- Ben Lindbergh, Baseball Prospectus
Every year, a few pitchers add a new pitch to their in-game arsenal after working on it during the winter or in spring training. Sometimes, the new pitch goes nowhere: It doesn't produce results and is quickly abandoned, or it lingers but fails to make an appreciable impact. Other times, it helps a pitcher achieve some specific goal -- such as limiting opposite-handed hitters -- but doesn't propel him to much greater heights. And every now and then, a new pitch transforms a pitcher into something far superior to what he was before. For example Mike Scott's splitter, Esteban Loaiza's cutter, or, more recently, Jason Hammel's sinker, which he added to great effect in 2012.
According to the custom PITCHf/x-based pitch-type classifications provided by Harry Pavlidis of Baseball Prospectus and Brooks Baseball, five pitchers have already unveiled new offerings in 2013. It's too soon to say for sure whether they'll all be successes, but a small sample often can reveal more about a single pitch than it can about a player's overall performance. Here's an early assessment of each one.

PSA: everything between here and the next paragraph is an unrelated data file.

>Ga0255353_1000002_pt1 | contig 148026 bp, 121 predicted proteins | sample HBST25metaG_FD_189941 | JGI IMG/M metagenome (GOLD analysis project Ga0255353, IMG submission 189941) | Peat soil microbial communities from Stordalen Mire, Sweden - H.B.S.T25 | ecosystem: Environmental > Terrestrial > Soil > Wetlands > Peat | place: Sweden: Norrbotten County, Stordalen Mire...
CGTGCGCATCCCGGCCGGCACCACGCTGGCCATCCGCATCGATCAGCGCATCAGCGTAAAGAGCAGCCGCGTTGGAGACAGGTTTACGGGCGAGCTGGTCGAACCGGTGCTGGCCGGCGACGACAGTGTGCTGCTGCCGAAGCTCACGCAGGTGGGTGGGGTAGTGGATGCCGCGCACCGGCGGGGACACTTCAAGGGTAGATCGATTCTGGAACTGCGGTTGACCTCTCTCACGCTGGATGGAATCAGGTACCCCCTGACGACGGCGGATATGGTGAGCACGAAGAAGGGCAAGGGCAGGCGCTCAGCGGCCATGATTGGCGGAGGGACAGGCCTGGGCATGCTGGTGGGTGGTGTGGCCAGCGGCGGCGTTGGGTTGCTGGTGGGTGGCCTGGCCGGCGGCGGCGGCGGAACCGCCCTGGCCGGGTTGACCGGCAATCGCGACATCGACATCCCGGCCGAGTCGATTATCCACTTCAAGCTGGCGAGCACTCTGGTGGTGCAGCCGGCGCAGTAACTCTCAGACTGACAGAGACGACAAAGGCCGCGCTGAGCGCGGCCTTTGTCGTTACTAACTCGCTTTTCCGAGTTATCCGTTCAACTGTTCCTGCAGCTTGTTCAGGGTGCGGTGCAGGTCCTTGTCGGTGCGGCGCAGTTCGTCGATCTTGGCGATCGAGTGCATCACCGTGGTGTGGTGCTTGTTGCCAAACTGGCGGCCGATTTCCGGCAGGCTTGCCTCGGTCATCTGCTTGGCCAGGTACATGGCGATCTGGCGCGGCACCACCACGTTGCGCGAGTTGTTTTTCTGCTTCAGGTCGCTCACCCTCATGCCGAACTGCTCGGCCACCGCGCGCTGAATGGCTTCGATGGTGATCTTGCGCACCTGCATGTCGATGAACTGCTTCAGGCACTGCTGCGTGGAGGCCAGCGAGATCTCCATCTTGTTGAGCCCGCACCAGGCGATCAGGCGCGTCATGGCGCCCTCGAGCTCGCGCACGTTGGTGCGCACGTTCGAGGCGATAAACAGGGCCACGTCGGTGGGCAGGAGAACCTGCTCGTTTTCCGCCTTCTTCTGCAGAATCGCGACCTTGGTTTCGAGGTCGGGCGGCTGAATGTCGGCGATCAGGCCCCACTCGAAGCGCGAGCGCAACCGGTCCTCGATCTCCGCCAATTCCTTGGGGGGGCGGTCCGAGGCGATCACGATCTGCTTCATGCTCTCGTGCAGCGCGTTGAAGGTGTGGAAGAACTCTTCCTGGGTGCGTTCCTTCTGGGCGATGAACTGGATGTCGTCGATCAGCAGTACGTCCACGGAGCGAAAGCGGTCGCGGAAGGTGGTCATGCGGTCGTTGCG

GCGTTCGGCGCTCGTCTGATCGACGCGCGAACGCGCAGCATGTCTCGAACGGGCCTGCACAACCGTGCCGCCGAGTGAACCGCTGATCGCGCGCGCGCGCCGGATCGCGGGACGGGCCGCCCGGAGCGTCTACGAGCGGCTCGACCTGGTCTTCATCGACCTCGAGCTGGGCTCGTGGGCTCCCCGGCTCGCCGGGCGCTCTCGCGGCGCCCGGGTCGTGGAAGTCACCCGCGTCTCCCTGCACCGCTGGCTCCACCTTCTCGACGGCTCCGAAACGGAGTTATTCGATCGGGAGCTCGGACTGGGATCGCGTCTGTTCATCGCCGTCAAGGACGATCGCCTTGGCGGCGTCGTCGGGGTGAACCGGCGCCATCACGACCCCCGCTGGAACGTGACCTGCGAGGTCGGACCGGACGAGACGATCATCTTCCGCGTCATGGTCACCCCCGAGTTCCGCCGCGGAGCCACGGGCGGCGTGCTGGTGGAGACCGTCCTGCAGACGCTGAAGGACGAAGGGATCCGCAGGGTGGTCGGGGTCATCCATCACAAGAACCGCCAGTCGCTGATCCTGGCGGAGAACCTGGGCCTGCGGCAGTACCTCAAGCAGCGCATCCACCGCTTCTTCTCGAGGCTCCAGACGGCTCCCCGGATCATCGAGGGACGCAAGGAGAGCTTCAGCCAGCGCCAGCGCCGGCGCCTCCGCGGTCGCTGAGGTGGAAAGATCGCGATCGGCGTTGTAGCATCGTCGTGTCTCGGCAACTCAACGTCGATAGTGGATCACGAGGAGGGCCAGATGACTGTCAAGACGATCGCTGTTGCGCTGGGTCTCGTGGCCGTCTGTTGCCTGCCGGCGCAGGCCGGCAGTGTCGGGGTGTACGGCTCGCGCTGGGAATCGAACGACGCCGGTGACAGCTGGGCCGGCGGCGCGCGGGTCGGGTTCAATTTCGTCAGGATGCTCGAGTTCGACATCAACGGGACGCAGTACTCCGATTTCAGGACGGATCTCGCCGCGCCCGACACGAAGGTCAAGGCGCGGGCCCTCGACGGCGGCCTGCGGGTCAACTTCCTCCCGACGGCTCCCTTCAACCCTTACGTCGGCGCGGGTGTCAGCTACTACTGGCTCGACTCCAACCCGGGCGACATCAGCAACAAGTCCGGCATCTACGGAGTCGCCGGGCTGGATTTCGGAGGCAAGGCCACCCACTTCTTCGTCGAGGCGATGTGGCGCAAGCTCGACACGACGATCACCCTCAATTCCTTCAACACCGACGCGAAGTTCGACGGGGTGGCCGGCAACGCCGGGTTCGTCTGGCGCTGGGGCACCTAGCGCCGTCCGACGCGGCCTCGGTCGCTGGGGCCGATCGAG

This might be more of a novelty than a new pitch; Maholm's slow curve isn't going to turn the league-average innings-eater into an ace. However, it does seem to be something new. Maholm's regular curve averages 73.4 mph, so it isn't exactly speedy. But the slow curve averages only 62.3 and can dip down into the 50s. So far, he has thrown it four times: twice to start an at-bat and twice with two strikes. Three of the four slow curves were delivered to southpaws.
Maholm's four-seamer has lost a few ticks in the past few years, so maybe he just wants to give hitters a look at something even slower. Maybe he's hoping for the element of surprise. Whatever the thought process, it's working so far. Maholm's four slow curves have resulted in two balls, a weak grounder to first, and, much to Chase Utley's dismay, a strikeout looking.
20hAndrew Marchand and Wallace Matthews